Recorded at CBS 30th Street Studios, New York, New York in between 1964 and 1965. Includes liner notes by Dom Cerulli.
Digitally remastered by Kevin Boutote (Sony Music Studios, New York, New York).
This is part of the Columbia Jazz Contemporary Masters series.
Far more than Stan Getz, acoustic jazz guitarist Charlie Byrd was responsible for bringing the Brazilian sound to these shores. Byrd introduced the saxophonist to the music in early 1962, resulting in their initial collaboration, JAZZ SAMBA, the first bona fide American bossa nova record. West Coast alto and flute player Bud Shank had recorded with Brazilian guitarist Laurindo Almeida in 1953, but these landmark sessions predated bossa nova by at least a half-decade.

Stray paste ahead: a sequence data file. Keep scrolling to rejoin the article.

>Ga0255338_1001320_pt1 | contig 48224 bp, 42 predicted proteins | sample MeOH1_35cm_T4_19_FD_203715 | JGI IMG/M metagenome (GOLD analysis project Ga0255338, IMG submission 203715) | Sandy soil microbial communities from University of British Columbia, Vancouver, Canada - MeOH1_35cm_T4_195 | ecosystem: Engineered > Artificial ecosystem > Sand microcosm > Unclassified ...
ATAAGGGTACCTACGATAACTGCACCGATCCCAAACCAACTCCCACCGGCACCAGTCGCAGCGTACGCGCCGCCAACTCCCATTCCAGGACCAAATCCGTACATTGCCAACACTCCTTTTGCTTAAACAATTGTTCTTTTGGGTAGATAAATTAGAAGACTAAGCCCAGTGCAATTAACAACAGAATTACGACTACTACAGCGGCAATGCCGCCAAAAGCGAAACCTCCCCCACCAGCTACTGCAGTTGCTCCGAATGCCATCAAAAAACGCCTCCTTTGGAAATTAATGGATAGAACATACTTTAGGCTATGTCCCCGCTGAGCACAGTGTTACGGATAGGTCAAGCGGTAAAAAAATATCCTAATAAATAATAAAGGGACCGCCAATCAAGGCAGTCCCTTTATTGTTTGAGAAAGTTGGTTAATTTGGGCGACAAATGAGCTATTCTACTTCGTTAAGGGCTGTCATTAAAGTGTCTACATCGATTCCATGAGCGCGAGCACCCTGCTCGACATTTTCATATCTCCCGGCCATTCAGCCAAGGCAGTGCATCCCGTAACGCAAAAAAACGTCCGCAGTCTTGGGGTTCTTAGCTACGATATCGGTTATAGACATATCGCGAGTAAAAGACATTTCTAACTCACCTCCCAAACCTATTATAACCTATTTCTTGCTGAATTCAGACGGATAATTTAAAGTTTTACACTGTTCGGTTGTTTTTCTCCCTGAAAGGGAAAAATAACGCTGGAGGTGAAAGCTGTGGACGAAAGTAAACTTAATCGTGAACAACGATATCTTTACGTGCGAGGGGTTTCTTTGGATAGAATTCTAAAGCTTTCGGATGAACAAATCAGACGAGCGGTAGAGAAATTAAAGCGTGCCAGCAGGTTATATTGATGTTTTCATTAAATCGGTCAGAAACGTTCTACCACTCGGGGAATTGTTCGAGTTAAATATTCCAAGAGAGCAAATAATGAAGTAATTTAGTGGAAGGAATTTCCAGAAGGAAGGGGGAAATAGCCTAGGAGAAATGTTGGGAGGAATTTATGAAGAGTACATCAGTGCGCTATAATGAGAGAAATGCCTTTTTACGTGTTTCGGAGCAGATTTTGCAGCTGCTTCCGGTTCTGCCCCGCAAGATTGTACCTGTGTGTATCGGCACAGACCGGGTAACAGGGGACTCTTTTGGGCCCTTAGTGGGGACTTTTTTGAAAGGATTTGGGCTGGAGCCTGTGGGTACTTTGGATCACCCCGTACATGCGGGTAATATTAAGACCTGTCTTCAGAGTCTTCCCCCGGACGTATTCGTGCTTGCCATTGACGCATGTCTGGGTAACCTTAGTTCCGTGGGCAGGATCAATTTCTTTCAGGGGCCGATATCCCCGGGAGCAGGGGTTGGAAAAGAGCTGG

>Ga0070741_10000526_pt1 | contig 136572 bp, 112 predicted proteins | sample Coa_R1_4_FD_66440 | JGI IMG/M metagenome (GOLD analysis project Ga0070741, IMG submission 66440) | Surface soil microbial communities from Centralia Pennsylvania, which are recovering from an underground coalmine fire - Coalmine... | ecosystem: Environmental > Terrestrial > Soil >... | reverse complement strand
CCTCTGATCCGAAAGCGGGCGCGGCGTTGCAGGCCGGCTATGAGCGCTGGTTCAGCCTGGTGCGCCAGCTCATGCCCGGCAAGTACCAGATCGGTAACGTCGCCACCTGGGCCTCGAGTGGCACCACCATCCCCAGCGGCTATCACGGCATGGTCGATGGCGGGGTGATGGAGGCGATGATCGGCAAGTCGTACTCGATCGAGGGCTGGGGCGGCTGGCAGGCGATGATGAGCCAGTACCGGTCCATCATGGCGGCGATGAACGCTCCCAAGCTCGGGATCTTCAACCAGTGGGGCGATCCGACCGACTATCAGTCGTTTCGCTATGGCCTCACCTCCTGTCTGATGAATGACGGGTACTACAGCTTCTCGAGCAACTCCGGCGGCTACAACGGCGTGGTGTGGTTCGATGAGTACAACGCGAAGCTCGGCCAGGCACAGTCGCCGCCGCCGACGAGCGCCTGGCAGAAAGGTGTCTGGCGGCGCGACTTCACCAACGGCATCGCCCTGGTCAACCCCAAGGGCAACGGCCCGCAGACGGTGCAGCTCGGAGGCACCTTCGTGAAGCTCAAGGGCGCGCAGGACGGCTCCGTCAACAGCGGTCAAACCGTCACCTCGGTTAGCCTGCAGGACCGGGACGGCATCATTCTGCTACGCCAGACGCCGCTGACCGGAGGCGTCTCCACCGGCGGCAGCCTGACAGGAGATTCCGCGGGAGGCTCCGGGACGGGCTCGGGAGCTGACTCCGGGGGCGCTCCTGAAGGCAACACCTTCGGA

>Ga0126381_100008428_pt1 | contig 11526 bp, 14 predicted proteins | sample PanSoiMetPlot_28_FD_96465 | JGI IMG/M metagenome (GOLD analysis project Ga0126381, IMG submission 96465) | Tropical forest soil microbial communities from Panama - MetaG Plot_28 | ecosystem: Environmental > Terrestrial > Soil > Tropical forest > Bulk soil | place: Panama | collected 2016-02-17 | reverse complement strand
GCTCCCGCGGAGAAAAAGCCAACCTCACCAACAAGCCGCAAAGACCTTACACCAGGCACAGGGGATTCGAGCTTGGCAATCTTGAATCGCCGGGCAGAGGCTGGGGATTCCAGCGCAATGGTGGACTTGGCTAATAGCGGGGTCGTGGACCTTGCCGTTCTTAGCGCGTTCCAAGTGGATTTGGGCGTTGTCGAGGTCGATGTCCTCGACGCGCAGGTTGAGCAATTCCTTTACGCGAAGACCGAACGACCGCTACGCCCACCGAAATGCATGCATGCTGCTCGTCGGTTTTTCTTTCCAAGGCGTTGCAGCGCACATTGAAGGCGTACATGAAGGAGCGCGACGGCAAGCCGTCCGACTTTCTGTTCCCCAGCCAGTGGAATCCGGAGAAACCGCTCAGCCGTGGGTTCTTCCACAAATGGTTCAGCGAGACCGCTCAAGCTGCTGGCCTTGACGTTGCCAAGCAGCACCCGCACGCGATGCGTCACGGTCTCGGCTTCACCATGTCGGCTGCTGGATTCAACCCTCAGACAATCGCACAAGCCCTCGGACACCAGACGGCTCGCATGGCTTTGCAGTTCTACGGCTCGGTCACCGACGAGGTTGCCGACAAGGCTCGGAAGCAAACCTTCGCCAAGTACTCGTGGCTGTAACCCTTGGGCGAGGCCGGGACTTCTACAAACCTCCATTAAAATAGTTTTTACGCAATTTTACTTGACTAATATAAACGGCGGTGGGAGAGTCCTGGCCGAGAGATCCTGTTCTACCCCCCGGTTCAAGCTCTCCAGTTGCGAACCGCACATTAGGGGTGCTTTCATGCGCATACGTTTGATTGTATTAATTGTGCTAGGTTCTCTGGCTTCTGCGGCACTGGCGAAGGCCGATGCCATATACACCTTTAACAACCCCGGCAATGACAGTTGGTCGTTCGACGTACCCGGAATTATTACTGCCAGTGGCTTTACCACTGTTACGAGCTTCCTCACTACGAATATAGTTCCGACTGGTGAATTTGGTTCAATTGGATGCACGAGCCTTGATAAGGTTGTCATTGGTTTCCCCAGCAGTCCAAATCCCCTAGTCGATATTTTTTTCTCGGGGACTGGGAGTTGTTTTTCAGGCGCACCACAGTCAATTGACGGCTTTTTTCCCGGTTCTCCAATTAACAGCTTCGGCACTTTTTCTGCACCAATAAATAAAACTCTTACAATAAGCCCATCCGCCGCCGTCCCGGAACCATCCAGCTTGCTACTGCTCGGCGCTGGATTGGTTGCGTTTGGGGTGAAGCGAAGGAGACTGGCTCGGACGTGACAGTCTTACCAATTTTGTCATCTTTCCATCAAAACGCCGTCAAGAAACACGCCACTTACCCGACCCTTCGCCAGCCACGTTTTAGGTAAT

Byrd's own 1965 solo effort, BRAZILIAN BYRD, is the best instrumental overview of Jobim's work outside of the master composer's own American solo projects. Jobim's Claus Ogerman-arranged albums, highly pleasurable as they may be, veer heavily in the direction of light and easy listening, but Byrd's masterfully dry playing remains solidly based in jazz. The guitarist is ably assisted by arranger Tommy Newsome, whose superior scoring for strings, brass, and woodwinds paints a desert landscape of great beauty.